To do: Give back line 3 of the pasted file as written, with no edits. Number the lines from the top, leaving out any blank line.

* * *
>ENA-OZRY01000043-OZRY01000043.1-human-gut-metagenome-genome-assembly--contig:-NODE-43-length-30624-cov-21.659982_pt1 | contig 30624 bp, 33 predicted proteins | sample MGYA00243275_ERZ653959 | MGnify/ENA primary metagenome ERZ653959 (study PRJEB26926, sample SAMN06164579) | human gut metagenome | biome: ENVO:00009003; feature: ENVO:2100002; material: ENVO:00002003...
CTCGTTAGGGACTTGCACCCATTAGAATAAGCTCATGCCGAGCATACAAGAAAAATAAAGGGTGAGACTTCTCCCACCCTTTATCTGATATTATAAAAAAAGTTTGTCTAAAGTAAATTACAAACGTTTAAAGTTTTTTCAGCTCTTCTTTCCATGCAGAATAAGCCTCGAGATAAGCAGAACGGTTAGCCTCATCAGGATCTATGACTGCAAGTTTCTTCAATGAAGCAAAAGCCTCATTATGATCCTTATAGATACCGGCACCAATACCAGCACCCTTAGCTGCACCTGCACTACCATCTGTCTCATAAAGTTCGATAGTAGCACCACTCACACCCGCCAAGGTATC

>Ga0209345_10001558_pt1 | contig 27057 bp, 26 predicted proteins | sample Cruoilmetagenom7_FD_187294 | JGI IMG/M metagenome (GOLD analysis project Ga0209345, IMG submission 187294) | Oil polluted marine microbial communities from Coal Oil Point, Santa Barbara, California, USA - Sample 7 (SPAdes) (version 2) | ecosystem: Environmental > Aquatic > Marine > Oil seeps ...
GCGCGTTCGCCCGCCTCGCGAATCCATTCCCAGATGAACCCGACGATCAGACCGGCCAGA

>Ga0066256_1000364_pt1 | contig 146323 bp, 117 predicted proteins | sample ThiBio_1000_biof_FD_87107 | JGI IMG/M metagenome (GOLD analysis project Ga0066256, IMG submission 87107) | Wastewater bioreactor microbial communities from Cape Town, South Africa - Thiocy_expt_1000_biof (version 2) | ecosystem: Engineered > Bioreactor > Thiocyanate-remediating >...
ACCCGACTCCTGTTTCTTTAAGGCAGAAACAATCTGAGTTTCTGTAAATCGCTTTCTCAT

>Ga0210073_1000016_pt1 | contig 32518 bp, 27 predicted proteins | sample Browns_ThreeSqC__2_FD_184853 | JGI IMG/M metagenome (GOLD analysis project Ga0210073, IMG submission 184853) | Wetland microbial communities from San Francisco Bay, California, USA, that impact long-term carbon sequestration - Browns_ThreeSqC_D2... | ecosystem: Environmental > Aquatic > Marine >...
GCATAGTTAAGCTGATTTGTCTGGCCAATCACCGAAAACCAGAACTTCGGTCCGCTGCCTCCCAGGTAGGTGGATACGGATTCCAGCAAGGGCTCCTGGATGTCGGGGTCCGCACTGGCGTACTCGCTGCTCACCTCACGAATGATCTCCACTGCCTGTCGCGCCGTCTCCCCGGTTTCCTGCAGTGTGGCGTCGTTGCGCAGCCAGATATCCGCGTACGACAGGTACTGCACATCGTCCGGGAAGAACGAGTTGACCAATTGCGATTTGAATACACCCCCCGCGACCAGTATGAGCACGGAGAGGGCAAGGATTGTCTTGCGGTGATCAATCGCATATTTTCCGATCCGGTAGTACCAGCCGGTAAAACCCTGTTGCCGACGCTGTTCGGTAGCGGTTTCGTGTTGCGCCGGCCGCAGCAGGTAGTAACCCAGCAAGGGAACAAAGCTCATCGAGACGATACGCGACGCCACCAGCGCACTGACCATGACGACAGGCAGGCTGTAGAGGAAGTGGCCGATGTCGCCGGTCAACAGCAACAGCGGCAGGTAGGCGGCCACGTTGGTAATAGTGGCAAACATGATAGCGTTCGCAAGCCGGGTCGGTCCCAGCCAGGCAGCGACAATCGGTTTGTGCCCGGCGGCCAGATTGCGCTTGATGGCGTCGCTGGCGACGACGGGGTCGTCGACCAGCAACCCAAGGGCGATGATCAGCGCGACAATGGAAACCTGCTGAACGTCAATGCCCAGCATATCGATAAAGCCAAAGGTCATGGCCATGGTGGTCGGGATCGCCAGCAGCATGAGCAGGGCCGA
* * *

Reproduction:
>Ga0209345_10001558_pt1 | contig 27057 bp, 26 predicted proteins | sample Cruoilmetagenom7_FD_187294 | JGI IMG/M metagenome (GOLD analysis project Ga0209345, IMG submission 187294) | Oil polluted marine microbial communities from Coal Oil Point, Santa Barbara, California, USA - Sample 7 (SPAdes) (version 2) | ecosystem: Environmental > Aquatic > Marine > Oil seeps ...